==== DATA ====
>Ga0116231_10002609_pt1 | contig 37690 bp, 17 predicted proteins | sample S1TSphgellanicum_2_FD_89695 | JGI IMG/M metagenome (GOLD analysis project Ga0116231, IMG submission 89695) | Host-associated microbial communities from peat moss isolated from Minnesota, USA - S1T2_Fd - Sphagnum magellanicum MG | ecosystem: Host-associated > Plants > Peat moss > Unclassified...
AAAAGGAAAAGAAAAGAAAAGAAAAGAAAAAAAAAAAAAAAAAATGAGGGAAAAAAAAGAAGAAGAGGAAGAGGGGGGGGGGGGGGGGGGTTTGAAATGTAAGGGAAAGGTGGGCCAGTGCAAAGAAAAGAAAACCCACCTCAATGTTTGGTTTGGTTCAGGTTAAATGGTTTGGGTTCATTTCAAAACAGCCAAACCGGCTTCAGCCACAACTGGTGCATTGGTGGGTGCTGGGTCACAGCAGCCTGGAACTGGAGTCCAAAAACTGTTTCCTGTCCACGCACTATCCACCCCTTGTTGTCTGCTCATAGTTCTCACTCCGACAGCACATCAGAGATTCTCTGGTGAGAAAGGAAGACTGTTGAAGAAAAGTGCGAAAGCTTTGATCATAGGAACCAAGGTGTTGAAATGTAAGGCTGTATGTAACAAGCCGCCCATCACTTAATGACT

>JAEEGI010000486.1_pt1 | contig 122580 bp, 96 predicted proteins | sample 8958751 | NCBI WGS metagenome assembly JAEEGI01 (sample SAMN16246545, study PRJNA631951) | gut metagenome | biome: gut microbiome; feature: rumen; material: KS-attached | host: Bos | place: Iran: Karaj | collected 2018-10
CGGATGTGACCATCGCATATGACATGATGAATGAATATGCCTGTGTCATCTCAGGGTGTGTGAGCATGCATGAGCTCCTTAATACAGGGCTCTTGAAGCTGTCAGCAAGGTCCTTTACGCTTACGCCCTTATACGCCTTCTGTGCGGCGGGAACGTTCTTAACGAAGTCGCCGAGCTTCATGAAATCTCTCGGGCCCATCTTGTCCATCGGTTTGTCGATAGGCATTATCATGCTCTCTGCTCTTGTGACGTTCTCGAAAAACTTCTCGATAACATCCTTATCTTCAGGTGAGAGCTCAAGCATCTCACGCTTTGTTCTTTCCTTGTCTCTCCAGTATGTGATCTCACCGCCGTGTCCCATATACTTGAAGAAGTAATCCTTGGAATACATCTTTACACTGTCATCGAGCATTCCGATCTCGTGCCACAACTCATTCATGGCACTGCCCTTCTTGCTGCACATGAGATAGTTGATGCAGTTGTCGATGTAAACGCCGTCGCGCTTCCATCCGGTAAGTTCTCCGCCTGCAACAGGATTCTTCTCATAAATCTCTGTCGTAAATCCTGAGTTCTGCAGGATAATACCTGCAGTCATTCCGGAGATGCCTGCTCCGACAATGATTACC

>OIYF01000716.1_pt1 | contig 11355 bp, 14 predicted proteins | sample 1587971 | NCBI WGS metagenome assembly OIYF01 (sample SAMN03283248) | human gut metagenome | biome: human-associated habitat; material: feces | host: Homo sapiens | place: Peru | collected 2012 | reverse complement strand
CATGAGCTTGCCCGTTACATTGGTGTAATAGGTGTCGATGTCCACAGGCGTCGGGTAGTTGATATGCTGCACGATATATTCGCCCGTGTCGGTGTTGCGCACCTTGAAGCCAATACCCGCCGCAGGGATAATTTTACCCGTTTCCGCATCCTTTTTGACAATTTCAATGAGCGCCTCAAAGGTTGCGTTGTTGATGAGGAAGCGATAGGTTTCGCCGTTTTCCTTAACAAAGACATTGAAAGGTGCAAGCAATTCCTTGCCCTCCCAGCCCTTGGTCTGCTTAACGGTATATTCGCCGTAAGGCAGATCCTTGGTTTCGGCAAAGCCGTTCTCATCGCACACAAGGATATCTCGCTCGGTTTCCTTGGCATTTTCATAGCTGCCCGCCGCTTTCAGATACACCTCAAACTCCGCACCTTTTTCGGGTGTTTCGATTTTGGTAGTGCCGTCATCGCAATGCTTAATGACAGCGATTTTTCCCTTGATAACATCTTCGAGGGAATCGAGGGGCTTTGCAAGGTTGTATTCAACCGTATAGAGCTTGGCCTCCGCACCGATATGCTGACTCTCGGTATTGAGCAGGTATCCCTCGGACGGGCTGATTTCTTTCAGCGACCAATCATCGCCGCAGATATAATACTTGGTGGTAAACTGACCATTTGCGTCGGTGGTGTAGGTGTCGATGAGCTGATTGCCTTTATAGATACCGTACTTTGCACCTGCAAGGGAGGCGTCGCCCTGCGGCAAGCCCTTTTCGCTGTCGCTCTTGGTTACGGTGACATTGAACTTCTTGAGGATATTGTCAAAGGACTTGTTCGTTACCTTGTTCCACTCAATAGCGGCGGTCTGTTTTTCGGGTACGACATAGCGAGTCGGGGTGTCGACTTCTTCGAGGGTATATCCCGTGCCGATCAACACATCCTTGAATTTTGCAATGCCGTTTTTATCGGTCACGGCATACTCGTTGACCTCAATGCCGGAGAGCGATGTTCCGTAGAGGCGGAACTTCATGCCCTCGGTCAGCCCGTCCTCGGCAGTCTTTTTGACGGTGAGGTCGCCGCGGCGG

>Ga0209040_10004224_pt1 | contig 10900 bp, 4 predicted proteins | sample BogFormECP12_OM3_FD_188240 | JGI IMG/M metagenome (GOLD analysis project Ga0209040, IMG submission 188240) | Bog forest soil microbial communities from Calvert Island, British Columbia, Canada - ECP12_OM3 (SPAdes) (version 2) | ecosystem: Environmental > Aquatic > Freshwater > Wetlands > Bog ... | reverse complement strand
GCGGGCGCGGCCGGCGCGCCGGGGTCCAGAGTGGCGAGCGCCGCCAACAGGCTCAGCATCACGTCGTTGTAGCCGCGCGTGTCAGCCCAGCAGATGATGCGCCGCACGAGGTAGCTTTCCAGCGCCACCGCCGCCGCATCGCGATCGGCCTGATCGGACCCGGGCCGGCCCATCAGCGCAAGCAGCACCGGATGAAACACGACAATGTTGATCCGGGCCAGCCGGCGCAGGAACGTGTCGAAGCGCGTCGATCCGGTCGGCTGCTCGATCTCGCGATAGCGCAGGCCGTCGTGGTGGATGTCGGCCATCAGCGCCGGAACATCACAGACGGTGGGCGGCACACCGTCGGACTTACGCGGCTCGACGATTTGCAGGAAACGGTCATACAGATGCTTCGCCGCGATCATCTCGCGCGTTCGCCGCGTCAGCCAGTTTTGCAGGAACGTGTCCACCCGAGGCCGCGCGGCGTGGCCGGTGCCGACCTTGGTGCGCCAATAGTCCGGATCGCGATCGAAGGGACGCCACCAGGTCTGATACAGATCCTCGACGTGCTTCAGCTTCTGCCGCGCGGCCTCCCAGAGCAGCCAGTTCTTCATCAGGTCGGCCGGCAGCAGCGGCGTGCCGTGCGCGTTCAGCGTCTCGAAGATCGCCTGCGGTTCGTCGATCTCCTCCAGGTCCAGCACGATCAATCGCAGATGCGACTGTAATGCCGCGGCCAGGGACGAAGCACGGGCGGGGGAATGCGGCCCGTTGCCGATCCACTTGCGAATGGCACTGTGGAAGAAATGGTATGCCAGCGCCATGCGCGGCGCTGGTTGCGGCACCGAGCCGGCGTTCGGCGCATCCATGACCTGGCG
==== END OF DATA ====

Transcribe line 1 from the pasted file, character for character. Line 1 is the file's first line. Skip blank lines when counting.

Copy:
>Ga0116231_10002609_pt1 | contig 37690 bp, 17 predicted proteins | sample S1TSphgellanicum_2_FD_89695 | JGI IMG/M metagenome (GOLD analysis project Ga0116231, IMG submission 89695) | Host-associated microbial communities from peat moss isolated from Minnesota, USA - S1T2_Fd - Sphagnum magellanicum MG | ecosystem: Host-associated > Plants > Peat moss > Unclassified...